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The Patriots’ 2012 season is over, and once again it’s time to ask the question: Is Tom Brady the best quarterback to ever play the game? There are many ways to rank the greatest QBs ever, most of them subjective, but what follows is an attempt to draw conclusions from the facts in order to rank Brady among the NFL’s all-time great signal-callers.
Super Bowl wins certainly cannot be the only measure of a quarterback’s greatness, as attested most prominently by the fact that Dan Marino never won one. When it comes to Super Bowl performances, two QBs stand head and shoulders above the rest: Terry Bradshaw and Joe Montana, the only four-time winners, both of whom went 4-0 in championship game appearances. Brady is one of only two signal-callers with five Super Bowl starts, and at 3-2 has a better winning percentage in those games than the other, John Elway (2-3).
Montana was the Super Bowl MVP three times, Bradshaw “only” twice – the same as Bart Starr, Brady and Eli Manning. It’s hard to argue against Montana as the best Super Bowl QB, as he also holds the records for passer rating (an amazing 127.8 over four games), touchdown passes (11) and most passes without an interception (122), whereas Brady, on the strength of having played one more game, leads in complete passes (127) and passing yards (1,277).
Best Super Bowl QBs: 1. Montana, 2. Bradshaw, 3. Brady.
Much has been made of the fact that, with the Patriots’ loss on Sunday, Brady’s postseason record is 7-7 over his last 14 games after starting his career 10-0. But this doesn’t change the fact that Brady is probably the best playoff QB ever. Over the course of this year’s two postseason games, he surpassed Montana in playoff wins and passing yards, and trails only Brett Favre and Montana in TD passes. He also has the best record among QBs with at least 20 postseason starts, better than Montana, Elway, Favre and Peyton Manning.
Best Playoff QBs: 1. Brady, 2. Montana, 3. Elway.
There will be no question about this one when Brady retires. His collection of regular-season records is mind-boggling: in 2007, he led the Patriots to the first 16-0 season in NFL history, all while throwing a record 50 passing TDs. He has thrown a TD pass in each of his last 48 games, six shy of Drew Brees‘s record, and also owns the record for consecutive games with two TDs (13, tied with Manning and Aaron Rodgers) and three TDs (10 in that historic ’07 season).
At age 35, and having repeatedly expressed his intention to play until he’s 40, Brady is fifth on the all-time passing TDs list, and is projected to surpass Fran Tarkenton next season and possibly Marino in 2014. He’s at number nine in passing yards, and at his current rate should rise to sixth place by this time next year, when he’ll also likely be in the top five in completions (he’s currently eighth). If the Patriots win 12 games in 2013, Brady will trail only Favre and Manning in that category.
While many of Favre’s records may prove hard to break, by virtue of his having played 20 NFL seasons, the likes of Elway, Marino, Tarkenton and Johnny Unitas will all be looking up at Brady in the record books by the time he retires. In fact, considering that the Pats have won at least 10 games in each of the last 10 seasons, it’s not at all unreasonable to think Brady could surpass Favre’s 186 wins (he’s currently at 136).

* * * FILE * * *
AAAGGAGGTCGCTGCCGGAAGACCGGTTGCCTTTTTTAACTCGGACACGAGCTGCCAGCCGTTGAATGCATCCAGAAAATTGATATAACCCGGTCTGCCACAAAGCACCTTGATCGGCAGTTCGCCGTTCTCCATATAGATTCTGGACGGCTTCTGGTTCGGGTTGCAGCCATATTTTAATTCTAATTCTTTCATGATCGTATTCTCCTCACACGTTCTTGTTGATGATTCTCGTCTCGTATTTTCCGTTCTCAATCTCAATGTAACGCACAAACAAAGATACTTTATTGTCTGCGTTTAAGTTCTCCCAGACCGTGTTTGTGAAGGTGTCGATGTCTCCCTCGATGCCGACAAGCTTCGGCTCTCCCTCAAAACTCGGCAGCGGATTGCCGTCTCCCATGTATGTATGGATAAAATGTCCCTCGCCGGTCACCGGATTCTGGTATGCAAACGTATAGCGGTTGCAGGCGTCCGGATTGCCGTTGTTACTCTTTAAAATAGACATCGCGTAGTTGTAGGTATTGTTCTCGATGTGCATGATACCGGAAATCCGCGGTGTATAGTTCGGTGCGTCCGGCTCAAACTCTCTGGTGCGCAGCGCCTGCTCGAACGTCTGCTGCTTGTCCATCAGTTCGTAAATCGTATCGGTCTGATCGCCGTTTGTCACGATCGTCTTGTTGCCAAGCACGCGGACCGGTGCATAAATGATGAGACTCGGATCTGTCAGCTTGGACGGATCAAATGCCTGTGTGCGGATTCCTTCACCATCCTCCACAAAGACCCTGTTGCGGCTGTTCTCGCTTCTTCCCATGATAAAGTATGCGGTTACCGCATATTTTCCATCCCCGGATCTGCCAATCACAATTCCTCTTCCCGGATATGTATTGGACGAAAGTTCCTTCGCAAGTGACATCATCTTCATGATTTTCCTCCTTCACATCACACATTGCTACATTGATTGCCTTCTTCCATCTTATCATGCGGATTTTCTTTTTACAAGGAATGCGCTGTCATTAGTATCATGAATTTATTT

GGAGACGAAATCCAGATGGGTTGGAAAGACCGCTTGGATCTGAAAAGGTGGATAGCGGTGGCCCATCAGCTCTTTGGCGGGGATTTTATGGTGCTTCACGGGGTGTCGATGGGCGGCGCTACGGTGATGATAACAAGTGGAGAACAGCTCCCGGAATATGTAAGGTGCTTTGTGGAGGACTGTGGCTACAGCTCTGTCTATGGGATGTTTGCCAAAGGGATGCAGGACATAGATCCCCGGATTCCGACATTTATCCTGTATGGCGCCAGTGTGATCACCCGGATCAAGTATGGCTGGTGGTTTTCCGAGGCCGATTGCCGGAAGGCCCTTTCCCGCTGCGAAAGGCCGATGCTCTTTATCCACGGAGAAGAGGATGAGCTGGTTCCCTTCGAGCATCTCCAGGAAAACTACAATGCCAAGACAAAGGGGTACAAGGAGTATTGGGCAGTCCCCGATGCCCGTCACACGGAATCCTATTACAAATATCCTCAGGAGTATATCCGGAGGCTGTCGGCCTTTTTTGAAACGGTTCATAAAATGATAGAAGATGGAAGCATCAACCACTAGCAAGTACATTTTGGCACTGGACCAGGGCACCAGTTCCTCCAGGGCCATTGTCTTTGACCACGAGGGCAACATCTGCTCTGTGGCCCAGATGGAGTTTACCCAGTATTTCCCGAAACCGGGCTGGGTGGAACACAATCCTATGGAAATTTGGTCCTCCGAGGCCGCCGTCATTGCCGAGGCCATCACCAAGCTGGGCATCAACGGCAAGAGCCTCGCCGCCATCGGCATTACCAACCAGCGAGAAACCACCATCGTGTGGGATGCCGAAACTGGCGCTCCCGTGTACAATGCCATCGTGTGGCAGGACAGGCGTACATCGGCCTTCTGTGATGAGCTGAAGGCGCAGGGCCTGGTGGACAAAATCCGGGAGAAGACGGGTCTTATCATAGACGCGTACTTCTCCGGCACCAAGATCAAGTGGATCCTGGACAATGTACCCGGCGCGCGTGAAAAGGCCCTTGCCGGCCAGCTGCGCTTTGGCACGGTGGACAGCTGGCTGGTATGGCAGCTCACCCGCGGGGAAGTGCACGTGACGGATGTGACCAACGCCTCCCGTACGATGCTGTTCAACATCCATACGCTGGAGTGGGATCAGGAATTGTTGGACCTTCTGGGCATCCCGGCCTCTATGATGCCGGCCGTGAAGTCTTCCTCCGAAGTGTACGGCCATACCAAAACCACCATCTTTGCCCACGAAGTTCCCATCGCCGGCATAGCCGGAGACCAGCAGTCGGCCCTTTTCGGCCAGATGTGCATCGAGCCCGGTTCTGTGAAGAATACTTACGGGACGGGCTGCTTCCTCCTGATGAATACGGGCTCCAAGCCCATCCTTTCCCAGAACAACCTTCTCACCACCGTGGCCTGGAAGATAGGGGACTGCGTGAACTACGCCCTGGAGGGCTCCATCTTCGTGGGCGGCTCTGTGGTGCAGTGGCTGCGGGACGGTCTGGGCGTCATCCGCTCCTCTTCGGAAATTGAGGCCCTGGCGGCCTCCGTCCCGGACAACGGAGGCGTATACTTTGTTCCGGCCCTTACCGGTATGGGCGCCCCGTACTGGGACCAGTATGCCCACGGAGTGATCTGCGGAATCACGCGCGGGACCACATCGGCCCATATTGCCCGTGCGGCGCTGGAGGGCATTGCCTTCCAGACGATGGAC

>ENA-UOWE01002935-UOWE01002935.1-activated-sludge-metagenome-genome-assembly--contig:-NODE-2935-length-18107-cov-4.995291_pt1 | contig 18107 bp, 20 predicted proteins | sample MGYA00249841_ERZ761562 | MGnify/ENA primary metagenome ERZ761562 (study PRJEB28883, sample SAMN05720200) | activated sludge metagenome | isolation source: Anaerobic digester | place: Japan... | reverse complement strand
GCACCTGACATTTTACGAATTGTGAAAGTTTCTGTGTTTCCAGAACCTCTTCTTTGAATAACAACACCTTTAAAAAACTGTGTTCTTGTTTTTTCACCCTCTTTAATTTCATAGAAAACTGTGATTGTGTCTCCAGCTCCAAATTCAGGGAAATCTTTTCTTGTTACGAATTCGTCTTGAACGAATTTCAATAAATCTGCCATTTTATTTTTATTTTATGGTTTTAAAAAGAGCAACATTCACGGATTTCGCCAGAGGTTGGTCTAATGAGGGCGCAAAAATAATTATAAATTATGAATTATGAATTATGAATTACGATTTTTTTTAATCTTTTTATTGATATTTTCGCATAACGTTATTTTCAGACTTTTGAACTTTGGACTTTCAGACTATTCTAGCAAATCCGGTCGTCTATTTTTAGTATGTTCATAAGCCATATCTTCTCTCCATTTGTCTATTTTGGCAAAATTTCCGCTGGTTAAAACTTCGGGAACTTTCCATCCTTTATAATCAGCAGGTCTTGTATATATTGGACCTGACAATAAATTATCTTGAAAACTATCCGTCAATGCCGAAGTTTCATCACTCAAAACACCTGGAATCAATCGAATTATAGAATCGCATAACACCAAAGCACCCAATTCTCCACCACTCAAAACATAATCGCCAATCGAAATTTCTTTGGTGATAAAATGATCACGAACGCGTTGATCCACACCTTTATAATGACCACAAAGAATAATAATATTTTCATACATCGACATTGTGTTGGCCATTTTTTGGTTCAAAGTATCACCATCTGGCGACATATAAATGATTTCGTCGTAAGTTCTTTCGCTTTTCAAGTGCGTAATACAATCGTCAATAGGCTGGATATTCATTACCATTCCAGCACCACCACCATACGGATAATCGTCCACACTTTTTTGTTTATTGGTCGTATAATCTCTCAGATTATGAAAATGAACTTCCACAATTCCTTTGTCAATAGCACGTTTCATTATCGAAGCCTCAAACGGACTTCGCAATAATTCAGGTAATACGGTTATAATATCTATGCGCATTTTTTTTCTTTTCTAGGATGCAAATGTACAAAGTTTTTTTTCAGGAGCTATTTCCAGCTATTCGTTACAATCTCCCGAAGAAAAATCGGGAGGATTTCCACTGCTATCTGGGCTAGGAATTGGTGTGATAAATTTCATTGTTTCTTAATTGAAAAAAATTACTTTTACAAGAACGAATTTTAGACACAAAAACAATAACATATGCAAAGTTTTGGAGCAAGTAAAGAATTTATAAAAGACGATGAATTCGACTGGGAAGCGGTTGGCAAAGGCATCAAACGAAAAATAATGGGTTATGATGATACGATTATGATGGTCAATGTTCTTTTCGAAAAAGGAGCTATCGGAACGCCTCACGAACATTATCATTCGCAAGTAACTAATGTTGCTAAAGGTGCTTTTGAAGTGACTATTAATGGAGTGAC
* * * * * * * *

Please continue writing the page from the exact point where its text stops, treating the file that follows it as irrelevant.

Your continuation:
Best Regular Season QBs (today): 1. Favre, 2. Manning, 3. Brady.
Best Regular Season QBs (in five years): 1. Brady, 2. Manning, 3. Favre.
For years, Tom Brady and Peyton Manning have vied for the title of NFL’s best quarterback, at least in the media’s eyes, but by now it is clear that the entire argument is moot. Manning still leads Brady in some categories, most notably MVP awards: Manning has a record four, Brady just two. But Manning’s advantage ends there.
Following the Pats’ 31-21 defeat of the Broncos in week 5 this season, Brady has won 9 of the 13 games in which they have faced each other. Manning has played 14 NFL seasons, excluding 2011 when he missed the year after undergoing neck surgery, and Brady 11, not counting 2008, when he suffered a torn ACL in the first game, and yet the record books show a much slimmer margin than those three full seasons would suggest. Manning has won just 18 more games than Brady and thrown for 102 more TDs, but it’s in the postseason that Brady has really proven how much better he is than Manning.
For all of Manning’s solid play in the regular season, he actually has a losing record in the playoffs, at 9-11, and has only reached the Super Bowl twice, winning once. Yes, his overall numbers place him as one of the best ever, but his inability to consistently get the job done in the postseason leaves him closer to Marino than Montana.
There will always be those who will rank Montana ahead of Brady, and until Brady wins that elusive fourth Super Bowl ring, it will be hard to convince them otherwise. By any other measure, however, Brady has got to be considered at least on a par with his childhood idol. If he stays healthy, by the time he retires he could be in the top three in wins, TDs and yards – well ahead of Montana in all those categories. And already, he has proven to be much better in the clutch than both Favre and Manning, who will join him in the top three in the record books.
Tom Brady may not be number one in any single category (yet), but it’s very likely that he is, in fact, the greatest of all time.